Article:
The wisdom from above – James makes the contrast clear – is first pure – something true, sure, something – someone – you can count on. Peaceable. I’m just going to say each word slowly and I want to think about how often you exercise these virtues that James says are at the heart of following Jesus. Peaceable. Gentle. Willing to yield. I got stuck on that one and immediately went to how others should have yielded to me. Don’t do that. When were you willing to yield, to let something slide, perhaps for a greater good. Full of mercy and good fruits. Without a trace of partiality or hypocrisy. That is the toughest so far. And a harvest of righteousness, James says, is sown in peace for those who make peace.
These are not the values our world cultivates. I looked around this week and couldn’t find a single example of who in our public life is held up as wise because of their consideration and humility. Our political leaders brag and posture, blaming someone else for their problems. Listen carefully for a moment, consider compromise, and you get labeled as weak, loser, sellout. In sports we have brash heroes, bold and powerful, as we start the fall and stadiums fill with our modern-day gladiators. I have watched this week with deep sadness the Senate hearings for a seat on the Supreme Court, a lifetime appointment on an institution that is core to our democracy. Questions about a tragic encounter some years ago, and victim who is batted around by both parties. This is another Rorschach test for your political affiliation – how you see the whole situation is defined by the party you tend to vote for. Both individuals and their families have received death threats this week from cruel and crude partisans. And we have people, human beings. And I would love to see someone, I’ll take just one, with mercy and good fruits, without a trace of hypocrisy and partiality, but we can’t pull off this confirmation hearing without it being a circus, and underneath that, and this is not new at all, we have a victim, a woman, dismissed and defamed. It breaks my heart that this is where we seem to be.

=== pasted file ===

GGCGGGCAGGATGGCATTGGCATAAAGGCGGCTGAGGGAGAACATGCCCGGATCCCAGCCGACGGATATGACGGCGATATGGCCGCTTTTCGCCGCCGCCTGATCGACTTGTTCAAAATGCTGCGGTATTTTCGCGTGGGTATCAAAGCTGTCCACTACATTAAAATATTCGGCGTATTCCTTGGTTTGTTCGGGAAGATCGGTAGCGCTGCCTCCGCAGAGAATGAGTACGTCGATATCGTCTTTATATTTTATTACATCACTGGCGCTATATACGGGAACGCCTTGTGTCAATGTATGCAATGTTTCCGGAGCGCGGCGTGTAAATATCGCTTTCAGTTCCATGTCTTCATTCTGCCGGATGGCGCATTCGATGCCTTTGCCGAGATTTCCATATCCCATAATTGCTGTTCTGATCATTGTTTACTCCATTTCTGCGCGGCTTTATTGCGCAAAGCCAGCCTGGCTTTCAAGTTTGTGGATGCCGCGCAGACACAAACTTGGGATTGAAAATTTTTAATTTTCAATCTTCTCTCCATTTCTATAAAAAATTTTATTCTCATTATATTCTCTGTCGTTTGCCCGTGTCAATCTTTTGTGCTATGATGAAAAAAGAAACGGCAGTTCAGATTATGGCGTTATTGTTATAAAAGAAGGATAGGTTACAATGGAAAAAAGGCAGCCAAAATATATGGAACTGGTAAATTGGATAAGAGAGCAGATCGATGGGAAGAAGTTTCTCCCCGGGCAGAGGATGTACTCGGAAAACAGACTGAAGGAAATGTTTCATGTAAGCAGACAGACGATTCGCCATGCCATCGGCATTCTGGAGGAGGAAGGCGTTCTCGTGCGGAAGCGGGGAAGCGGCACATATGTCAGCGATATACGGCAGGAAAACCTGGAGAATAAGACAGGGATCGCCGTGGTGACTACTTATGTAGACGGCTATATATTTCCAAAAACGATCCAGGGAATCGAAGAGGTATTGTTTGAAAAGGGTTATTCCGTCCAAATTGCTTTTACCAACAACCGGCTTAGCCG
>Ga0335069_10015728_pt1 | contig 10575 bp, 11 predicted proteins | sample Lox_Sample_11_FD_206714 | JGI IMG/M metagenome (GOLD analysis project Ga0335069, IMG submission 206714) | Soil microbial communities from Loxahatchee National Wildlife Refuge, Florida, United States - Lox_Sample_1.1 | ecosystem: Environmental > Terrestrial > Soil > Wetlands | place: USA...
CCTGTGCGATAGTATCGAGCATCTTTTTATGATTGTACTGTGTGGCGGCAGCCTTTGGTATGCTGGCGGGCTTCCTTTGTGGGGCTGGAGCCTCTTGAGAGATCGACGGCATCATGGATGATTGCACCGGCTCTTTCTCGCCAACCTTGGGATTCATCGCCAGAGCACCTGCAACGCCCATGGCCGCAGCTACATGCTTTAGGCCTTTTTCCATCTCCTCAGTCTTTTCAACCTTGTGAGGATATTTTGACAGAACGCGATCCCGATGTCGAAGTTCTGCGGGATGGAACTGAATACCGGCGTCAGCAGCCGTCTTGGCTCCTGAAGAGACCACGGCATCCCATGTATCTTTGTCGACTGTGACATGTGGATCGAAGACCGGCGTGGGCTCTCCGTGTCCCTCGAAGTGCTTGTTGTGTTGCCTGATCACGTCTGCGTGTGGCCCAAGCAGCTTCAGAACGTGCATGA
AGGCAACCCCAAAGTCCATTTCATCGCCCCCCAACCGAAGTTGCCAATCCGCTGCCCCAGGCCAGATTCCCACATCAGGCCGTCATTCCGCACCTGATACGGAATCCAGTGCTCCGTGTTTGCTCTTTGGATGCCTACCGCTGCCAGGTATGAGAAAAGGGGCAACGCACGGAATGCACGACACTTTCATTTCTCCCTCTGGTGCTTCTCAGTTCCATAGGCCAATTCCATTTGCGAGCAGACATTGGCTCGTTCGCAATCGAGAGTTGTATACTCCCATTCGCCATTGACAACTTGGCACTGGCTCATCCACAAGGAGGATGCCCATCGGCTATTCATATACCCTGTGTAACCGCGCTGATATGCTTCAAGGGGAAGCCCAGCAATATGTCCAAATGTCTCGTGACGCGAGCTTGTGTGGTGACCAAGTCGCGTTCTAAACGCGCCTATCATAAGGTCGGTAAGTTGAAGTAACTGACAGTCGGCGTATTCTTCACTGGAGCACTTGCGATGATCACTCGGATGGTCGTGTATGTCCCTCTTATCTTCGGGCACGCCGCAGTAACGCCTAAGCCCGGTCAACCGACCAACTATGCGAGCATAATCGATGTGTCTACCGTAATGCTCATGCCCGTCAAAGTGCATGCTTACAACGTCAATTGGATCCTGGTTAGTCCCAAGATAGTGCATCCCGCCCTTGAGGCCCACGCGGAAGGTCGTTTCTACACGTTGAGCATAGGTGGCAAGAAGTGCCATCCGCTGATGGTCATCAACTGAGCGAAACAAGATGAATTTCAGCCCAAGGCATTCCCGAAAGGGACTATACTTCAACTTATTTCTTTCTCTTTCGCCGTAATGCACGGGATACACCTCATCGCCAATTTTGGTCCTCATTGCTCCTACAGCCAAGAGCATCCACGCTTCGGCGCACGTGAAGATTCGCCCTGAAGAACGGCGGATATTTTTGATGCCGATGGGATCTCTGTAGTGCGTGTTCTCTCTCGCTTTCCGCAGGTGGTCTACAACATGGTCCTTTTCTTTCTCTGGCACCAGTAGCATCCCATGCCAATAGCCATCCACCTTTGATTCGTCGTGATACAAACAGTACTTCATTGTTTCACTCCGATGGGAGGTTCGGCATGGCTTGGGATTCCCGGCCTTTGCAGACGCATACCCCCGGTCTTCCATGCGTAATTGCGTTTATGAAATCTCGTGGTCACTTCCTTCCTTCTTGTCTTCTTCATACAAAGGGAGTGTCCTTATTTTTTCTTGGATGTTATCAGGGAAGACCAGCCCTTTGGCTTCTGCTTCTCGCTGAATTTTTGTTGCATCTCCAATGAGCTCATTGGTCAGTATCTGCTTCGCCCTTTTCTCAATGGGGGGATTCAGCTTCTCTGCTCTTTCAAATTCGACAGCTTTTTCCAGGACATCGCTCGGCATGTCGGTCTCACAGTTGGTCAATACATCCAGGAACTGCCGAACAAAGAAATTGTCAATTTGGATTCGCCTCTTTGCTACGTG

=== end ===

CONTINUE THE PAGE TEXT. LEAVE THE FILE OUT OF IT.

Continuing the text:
Do not these conflicts, James asks, come from your cravings that are at war with you? You want something you don’t have so you go get it. Even more so, we step on people, don’t care who is in the way, are more concerned with the end goal that we are convinced is righteous than who gets hurt. You covet something, James says, and you take. James specifically mentions in verse 4 that the lectionary skips adultery, another way of destroying relationships to feed our desires. James wants us to be keenly away of our own stuff, asking: What in this is FOR ME, O God, and what is for YOU? Being prayerful about our, as James calls them, cravings. The Greek for ‘cravings’ in verse 2 is hedone, pleasures, the source of our word hedonism.
The answer, for those of us who seek to follow Jesus, is clear. Submit yourself to God. A harvest of righteousness is sown in peace for those who make peace. James is writing to a bunch of Christians, Christians who think a lot about what they believe. James is saying that he’s not sure how much that matters if we aren’t LIVING IT. If loving God and our neighbor isn’t – like with Frankl’s coat – if loving God and neighbor isn’t stuck in the pocket of the clothes we wear, day after day after day, then I don’t know how much of this matters. If we don’t – here and far beyond here – treat every single person with kindness, then we’re not doing it right, James says.
How do you know? “13Who is wise and understanding among you?” James begins. “Show by your good life that your works are done with gentleness born of wisdom.” Show me, James says. Show me.
May it be so, for you and for me. All praise be to God. Amen.
 Viktor Frankl, “Man’s Search for Meaning,” (Boston: Beacon Press, orig. 1959, 1992 edition), from Harold Kushner’s foreword, x.